Expiry date for data

All port employees will have to prove the validity of their stored information of external contacts
All port employees will have to prove the validity of their stored information of external contacts
Weak data protection will lead to sizable fines from the EU
Weak data protection will lead to sizable fines from the EU
Personal information now has an expiry date
Personal information now has an expiry date
Industry Database

Personal information is about to get a use-by date, writes Stevie Knight

Ports, operators and supply chain businesses have spent time and effort trying to capture as much personal data as possible, but it’s now about to have the same status as a meatball that’s rolled to the back of the fridge. The clock is ticking on its usefulness – and you need to take action before it starts to create a real stink.

The European Union’s old data protection Directive has been challenged by a world where information is being used in ways that were completely unforeseen before the turn of the century. Hence it's been completely overhauled and reinvented as the General Data Protection Regulation (GDPR).

The idea behind the GDPR, explains Felicity Burling of HFW, is to give people back some power over how information about them is used. At the same time it aims to make the data protection legal environment consistent across the whole extended European Economic Area and smooth the pathway of the new digital economy by applying some clear rules.

Ms Burling explains that one of the biggest changes is that the new principle of accountability means it will no longer be sufficient to simply say you’re compliant - organisations will need to be able to demonstrate it: “People who thought they had already ‘done’ data protection and put it away in a box will likely have to get it all out again,” she says.

For those that might be tempted to dismiss it, Ms Burling points out that the law comes with a lot of teeth: “The fines have been dramatically increased. A breach of the fundamental provisions could cost you 4% of your annual turnover, or €20m, whichever is the greater.” More, even if you are reading this in the US or Australia, the laws could still apply if you’re handling data from citizens inside the zone or if you have fixed operations within the EEA.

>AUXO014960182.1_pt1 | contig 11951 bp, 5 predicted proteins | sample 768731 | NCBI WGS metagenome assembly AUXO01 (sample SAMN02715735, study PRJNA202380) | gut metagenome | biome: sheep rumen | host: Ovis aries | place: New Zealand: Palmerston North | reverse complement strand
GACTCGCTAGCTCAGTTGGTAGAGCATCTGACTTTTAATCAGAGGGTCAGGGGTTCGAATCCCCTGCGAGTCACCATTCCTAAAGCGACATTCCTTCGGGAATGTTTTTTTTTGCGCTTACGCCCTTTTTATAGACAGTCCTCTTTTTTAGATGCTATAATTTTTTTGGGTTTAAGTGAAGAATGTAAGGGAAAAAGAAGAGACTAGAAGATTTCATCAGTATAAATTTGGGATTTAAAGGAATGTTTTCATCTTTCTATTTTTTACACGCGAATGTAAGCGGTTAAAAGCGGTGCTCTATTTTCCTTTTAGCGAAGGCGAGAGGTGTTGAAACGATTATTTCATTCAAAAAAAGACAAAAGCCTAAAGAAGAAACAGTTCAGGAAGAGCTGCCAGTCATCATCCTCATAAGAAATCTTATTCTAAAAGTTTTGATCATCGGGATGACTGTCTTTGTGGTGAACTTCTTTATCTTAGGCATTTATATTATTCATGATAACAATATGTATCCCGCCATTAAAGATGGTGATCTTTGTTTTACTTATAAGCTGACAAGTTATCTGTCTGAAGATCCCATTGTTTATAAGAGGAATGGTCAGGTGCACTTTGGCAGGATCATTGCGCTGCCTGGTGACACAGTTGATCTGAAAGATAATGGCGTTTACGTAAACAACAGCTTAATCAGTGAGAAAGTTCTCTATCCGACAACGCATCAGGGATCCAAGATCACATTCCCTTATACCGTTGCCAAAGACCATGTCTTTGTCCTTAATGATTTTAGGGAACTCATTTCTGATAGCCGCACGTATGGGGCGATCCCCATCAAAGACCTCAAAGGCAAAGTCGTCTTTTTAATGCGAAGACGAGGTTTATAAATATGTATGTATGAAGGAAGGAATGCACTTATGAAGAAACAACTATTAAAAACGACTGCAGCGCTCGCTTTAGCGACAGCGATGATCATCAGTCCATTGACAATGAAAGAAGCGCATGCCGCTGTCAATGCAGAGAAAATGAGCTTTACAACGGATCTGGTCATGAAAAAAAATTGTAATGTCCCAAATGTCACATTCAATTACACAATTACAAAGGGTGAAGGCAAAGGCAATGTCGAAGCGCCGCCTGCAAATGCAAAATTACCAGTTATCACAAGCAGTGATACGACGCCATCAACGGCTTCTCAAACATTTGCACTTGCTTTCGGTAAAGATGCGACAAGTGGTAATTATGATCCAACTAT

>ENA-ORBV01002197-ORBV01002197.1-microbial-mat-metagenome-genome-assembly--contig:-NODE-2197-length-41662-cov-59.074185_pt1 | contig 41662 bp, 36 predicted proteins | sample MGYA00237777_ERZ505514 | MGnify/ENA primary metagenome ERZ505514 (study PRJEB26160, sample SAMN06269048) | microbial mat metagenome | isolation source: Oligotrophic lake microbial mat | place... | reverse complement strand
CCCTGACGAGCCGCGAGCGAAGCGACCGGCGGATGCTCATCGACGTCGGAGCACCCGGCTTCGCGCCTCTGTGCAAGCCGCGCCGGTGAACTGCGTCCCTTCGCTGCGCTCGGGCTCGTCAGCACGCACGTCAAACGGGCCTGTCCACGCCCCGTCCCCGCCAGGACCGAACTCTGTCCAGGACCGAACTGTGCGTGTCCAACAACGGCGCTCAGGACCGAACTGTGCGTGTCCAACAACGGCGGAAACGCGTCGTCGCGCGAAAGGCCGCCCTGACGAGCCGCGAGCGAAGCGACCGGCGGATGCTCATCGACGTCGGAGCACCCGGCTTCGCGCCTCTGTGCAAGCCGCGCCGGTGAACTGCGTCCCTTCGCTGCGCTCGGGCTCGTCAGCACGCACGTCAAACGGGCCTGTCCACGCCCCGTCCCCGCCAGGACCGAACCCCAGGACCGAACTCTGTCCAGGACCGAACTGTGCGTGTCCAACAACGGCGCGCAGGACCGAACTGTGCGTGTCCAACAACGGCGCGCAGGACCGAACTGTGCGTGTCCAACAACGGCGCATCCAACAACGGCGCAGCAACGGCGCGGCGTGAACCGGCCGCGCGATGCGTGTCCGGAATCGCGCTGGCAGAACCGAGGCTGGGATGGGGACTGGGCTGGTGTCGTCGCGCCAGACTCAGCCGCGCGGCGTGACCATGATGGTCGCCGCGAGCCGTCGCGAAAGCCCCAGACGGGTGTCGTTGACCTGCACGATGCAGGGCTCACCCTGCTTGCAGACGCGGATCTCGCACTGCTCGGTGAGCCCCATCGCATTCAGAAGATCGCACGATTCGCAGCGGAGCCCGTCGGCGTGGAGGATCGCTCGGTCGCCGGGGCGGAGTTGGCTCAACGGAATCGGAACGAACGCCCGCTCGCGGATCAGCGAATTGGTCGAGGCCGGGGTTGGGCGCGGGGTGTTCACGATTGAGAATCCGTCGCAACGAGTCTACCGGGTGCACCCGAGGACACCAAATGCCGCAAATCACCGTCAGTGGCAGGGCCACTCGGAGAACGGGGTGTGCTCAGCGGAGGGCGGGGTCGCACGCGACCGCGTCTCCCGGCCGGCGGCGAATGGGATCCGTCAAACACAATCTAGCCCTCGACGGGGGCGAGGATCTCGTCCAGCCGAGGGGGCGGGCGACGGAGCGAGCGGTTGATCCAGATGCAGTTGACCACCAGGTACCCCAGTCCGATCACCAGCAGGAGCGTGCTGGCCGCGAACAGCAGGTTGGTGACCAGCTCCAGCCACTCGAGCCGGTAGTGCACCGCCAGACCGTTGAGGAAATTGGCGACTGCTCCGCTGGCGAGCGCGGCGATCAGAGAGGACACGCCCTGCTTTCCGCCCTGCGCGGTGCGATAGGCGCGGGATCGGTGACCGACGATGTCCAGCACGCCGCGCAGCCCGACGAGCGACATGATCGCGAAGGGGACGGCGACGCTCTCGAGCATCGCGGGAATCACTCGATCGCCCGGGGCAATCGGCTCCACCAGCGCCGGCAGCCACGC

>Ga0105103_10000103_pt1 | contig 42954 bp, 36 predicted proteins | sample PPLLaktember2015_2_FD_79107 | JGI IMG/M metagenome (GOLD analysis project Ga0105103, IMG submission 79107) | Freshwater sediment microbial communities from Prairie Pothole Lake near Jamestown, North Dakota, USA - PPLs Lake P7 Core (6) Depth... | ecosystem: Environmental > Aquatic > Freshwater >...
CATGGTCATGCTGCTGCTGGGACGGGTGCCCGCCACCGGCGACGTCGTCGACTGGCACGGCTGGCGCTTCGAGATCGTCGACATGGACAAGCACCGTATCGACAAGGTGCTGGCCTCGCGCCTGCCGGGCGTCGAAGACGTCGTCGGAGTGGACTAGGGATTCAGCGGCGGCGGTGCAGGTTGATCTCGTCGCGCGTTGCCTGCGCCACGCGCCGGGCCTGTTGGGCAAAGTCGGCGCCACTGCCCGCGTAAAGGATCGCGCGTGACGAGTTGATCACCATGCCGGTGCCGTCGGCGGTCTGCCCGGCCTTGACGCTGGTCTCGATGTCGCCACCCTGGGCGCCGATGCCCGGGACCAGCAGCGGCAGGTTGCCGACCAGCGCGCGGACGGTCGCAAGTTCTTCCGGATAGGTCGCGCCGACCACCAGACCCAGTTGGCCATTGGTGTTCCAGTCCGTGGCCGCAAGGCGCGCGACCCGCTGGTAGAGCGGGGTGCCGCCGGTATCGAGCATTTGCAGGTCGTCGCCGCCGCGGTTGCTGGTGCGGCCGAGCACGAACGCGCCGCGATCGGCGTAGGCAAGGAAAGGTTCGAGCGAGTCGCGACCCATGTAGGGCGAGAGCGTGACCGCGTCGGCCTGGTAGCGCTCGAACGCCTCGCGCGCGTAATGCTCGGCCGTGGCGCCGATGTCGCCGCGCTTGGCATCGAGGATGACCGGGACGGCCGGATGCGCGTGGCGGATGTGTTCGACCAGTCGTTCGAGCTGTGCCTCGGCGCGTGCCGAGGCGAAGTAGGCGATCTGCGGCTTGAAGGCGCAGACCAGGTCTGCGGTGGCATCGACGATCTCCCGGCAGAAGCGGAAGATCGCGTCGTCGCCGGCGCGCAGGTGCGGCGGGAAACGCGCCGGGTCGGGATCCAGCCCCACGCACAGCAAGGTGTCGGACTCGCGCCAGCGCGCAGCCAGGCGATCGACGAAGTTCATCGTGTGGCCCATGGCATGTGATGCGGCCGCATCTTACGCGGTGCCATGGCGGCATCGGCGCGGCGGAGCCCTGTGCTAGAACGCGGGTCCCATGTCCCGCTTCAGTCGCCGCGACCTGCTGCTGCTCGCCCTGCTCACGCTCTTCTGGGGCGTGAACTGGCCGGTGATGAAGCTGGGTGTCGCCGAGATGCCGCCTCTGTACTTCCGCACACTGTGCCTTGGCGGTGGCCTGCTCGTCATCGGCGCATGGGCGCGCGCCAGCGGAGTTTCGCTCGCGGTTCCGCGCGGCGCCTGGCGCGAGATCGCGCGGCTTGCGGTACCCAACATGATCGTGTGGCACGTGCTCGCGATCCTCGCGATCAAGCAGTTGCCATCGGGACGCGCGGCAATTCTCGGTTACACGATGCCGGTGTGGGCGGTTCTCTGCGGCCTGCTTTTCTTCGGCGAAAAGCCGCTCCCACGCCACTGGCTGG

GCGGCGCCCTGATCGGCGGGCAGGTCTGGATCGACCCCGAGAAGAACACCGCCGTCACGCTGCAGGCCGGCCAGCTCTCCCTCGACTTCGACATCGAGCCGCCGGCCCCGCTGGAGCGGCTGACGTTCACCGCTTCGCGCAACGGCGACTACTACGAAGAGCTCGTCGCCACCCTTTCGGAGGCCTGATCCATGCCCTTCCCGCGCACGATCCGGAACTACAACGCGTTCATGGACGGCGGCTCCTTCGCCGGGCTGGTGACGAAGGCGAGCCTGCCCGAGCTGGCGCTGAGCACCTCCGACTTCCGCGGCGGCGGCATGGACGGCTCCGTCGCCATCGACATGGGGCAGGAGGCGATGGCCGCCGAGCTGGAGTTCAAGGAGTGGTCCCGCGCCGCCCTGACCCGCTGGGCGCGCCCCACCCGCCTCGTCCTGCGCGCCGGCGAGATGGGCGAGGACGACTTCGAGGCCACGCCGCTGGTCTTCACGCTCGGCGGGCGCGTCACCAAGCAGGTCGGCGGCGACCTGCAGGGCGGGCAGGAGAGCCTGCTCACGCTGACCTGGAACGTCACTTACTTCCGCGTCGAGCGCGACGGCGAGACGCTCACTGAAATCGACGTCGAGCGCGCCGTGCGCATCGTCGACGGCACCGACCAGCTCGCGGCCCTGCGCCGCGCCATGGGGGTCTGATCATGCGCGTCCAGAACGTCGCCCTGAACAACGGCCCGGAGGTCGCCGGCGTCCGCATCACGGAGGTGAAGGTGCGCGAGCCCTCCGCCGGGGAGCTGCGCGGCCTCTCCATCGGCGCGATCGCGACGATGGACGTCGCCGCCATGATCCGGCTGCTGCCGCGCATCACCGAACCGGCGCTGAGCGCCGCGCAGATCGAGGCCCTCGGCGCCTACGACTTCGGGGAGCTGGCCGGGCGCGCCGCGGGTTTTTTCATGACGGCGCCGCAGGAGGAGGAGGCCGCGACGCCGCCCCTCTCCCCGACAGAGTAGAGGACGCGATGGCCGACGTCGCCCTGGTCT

Privacy by default

Despite nearly a hundred different clauses, the overall concept is a straightforward one. Inga Morton of Jura Associates explains that it’s all modelled on 'privacy by default, privacy by design'.

So, at its heart, the new law requires information to be retained "no longer than is necessary for the purpose you obtained it for", which means that you cannot simply transfer information garnered for one purpose into another list. According to Ms Burling, with some exceptions, personal data needs to be deleted after the processing for that purpose has been completed, or on request under the “right to be forgotten” element of the rules.

Yet how ever simply expressed, its implications run deep.

The new law covers a lot of ground as it includes anything that can be used to identify individuals.This means holding even such apparently innocuous information as email addresses will come under scrutiny as these often have a first-name, second-name format. But it could be applied to less specific details and companies might be advised to take a broad approach. “A survey done in US showed that 87% of the population could be identified just by gender, postcode and age,” explains Ms Morton. Moreover, for some it will mean digging into existing IT systems. Another pointer from Ms Morton is that in one recent study it was found that 60% of IP addresses could identify individuals, so they, along with internet cookies, look like being caught up in the new legislation.

A further twist to the issue is that in some cases you now need to obtain consent before carrying out the processing – and the definition of ‘valid consent’ has been tightened. So a broad opt out tickbox on the bottom of a webpage is unlikely to cut it.

Businesses also need to think hard about information that gets handed to them – and it’s bound to affect contracts. “For example, European companies will have to put clauses in their counterparty agreements, in particular if they are transmitting data to a non-EU company, to make sure that this data law is complied with,” says Ms Morton.

No assumptions